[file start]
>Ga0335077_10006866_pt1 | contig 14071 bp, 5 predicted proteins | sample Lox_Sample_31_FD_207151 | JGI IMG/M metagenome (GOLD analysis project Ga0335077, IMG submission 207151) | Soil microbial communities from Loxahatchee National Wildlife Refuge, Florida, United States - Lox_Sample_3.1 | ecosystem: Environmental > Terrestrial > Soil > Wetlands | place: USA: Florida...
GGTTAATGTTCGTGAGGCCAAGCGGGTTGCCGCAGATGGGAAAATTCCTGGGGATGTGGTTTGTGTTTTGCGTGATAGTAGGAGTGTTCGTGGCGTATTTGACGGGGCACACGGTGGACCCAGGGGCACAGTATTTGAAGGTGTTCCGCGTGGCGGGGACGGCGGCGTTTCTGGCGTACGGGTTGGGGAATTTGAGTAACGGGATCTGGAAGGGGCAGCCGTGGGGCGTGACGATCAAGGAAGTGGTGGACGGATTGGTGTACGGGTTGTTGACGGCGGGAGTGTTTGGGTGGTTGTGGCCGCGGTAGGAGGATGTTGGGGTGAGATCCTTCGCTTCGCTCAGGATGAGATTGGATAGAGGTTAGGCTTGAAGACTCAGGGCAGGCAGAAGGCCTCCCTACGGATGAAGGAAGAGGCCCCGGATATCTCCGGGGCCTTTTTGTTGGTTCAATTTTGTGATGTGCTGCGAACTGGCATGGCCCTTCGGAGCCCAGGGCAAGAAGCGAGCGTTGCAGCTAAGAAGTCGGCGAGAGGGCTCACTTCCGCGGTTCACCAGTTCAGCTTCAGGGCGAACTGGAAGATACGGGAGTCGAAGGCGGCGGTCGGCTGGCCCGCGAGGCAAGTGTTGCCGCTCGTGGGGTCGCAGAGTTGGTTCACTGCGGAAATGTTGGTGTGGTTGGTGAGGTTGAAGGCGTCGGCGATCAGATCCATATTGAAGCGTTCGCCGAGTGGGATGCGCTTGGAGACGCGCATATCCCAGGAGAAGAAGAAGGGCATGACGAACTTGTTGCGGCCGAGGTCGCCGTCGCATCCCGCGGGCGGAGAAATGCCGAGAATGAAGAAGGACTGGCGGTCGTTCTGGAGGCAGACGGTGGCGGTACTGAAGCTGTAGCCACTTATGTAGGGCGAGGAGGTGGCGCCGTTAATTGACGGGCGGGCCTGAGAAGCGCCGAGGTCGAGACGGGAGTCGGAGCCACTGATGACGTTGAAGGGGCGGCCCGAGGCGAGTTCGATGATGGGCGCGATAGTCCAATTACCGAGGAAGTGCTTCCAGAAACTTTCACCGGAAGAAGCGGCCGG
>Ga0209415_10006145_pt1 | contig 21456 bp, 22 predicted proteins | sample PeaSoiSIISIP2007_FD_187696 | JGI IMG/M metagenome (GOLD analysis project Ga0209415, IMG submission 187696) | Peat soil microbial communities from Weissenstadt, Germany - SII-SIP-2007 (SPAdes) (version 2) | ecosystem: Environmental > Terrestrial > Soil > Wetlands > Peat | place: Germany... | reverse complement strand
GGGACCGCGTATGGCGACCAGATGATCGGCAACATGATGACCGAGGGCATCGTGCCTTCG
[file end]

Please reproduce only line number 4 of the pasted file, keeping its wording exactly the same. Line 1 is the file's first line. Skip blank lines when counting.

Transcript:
GGGACCGCGTATGGCGACCAGATGATCGGCAACATGATGACCGAGGGCATCGTGCCTTCG